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Sci Transl Med. 2019 Mar 13;11(483). pii: eaau6753. doi: 10.1126/scitranslmed.aau6753.

"Inactive" ingredients in oral medications.

Reker D1,2,3, Blum SM1,4,5, Steiger C1,2,3, Anger KE4, Sommer JM6, Fanikos J6, Traverso G7,2,3,4,8.

Author information

1
Koch Institute for Integrative Cancer Research, Massachusetts Institute of Technology, Cambridge, MA 02139, USA.
2
Division of Gastroenterology, Hepatology and Endoscopy, Department of Medicine, Brigham and Women's Hospital, Harvard Medical School, Boston, MA 02115, USA.
3
MIT-IBM Watson AI Lab, Massachusetts Institute of Technology, Cambridge, MA 02139, USA.
4
Department of Medicine, Brigham and Women's Hospital, Harvard Medical School, Boston, MA 02115, USA.
5
Department of Medical Oncology, Dana-Farber Cancer Institute, Brigham and Women's Hospital, Harvard Medical School, Boston, MA 02115, USA.
6
Investigational Drug Service, Brigham and Women's Hospital, Harvard Medical School, Boston, MA 02115, USA.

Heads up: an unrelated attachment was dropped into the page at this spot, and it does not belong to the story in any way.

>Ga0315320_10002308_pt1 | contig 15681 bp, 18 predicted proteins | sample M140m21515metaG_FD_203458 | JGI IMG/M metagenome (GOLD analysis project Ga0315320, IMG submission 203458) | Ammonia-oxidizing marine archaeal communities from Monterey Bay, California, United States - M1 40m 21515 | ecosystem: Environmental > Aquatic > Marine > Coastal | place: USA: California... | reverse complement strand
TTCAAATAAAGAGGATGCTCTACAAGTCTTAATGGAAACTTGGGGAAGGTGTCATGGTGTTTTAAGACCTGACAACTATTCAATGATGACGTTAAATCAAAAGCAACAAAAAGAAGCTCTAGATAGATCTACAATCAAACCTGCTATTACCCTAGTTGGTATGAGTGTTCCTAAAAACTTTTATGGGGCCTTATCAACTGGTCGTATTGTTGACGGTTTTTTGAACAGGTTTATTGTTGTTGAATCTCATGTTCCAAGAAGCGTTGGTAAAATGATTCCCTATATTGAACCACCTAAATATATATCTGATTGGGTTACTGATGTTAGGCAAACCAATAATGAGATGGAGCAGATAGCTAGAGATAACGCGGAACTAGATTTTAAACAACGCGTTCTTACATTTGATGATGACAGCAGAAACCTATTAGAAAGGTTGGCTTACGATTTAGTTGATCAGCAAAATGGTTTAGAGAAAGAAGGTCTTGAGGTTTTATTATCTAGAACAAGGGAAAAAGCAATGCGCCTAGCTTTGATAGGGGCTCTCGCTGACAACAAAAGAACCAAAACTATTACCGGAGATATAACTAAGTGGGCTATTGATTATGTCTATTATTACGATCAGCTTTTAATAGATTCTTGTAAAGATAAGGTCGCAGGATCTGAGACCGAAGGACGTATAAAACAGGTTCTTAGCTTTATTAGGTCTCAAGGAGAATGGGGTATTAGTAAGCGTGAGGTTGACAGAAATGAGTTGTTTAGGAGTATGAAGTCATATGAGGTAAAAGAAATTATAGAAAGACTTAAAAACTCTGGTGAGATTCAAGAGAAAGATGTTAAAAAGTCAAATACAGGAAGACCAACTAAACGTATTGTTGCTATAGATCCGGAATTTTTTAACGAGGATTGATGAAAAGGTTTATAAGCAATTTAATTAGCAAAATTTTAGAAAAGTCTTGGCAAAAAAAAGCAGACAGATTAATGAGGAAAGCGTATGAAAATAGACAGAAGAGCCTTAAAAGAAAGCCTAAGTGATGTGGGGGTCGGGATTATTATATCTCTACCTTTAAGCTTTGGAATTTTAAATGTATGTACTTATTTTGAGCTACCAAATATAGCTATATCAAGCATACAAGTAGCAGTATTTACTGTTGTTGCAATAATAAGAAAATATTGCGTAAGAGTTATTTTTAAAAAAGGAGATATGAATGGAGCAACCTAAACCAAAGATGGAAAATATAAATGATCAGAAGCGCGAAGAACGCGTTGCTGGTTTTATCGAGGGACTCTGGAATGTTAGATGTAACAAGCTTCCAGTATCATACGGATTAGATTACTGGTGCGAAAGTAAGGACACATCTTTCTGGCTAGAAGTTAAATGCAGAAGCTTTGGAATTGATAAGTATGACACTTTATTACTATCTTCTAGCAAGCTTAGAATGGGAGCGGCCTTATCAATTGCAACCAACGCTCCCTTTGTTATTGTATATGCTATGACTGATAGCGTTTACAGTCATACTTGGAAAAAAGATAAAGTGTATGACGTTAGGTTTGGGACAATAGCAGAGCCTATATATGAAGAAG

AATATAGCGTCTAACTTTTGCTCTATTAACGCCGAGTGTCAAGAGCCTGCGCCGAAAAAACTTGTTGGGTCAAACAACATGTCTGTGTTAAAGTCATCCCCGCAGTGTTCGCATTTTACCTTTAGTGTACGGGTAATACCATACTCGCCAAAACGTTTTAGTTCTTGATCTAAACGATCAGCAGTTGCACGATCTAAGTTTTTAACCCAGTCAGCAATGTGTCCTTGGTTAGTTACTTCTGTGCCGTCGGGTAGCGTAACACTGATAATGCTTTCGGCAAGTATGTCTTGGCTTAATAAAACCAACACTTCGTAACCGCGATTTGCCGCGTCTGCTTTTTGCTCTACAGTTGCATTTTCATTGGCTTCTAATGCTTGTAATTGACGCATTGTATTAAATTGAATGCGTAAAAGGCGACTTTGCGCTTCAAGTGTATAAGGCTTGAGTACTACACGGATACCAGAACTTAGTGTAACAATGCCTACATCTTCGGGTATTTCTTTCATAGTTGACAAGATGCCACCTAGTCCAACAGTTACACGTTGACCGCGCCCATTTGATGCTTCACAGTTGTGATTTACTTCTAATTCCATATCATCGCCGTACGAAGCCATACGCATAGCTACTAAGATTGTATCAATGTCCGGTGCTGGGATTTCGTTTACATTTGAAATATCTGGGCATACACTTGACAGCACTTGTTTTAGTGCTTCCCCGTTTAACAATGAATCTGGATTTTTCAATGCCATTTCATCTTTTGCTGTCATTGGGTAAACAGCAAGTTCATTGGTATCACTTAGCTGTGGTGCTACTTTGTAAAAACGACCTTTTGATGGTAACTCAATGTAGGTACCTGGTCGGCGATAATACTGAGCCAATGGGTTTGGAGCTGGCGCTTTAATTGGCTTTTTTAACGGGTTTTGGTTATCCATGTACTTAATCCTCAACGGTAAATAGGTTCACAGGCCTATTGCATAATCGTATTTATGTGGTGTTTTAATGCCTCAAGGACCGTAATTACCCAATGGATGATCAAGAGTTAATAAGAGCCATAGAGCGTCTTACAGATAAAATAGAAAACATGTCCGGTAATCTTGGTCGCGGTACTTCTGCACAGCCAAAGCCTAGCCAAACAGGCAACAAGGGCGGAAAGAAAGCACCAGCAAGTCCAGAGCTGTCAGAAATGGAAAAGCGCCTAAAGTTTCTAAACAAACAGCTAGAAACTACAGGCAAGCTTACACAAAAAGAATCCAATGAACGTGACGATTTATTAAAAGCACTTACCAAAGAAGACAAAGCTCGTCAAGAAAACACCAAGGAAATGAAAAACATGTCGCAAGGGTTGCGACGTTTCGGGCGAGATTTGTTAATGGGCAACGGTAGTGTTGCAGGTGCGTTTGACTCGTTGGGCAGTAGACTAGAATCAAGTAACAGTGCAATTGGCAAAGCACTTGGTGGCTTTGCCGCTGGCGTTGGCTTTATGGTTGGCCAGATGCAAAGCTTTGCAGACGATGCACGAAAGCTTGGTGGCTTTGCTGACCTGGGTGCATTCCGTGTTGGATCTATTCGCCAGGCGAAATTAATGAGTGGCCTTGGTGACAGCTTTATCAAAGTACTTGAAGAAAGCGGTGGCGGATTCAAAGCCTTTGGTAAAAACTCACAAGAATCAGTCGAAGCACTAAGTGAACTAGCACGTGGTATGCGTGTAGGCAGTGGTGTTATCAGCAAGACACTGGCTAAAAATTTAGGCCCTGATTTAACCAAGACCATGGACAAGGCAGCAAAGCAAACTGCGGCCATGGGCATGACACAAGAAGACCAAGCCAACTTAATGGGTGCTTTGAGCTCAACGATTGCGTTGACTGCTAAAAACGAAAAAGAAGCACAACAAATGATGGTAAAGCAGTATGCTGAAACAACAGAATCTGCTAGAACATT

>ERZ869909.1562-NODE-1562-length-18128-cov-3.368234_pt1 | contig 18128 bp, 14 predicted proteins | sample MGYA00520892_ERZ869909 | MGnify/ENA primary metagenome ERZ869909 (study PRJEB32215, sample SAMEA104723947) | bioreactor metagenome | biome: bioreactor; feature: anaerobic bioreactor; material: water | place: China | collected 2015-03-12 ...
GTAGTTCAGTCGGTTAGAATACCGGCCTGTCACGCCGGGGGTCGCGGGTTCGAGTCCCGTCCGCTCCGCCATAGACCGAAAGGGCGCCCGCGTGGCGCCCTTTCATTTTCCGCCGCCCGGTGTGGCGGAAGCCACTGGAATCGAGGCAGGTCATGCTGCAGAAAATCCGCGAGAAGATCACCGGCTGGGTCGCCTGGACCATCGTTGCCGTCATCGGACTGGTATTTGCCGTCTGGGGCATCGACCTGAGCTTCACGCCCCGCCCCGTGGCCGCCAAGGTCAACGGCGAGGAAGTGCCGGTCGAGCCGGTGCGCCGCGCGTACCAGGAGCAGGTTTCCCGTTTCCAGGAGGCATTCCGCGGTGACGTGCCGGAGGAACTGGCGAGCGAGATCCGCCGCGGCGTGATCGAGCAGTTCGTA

7
Koch Institute for Integrative Cancer Research, Massachusetts Institute of Technology, Cambridge, MA 02139, USA. ctraverso@bwh.harvard.edu cgt20@mit.edu.
8
Department of Mechanical Engineering, Massachusetts Institute of Technology, Cambridge, MA 02139, USA.

Abstract

Oral forms of medications contain "inactive" ingredients to enhance their physical properties. Using data analytics, we characterized the abundance and complexity of inactive ingredients in approved medications. A majority of medications contain ingredients that could cause adverse reactions, underscoring the need to maximize the tolerability and safety of medications and their inactive ingredients.

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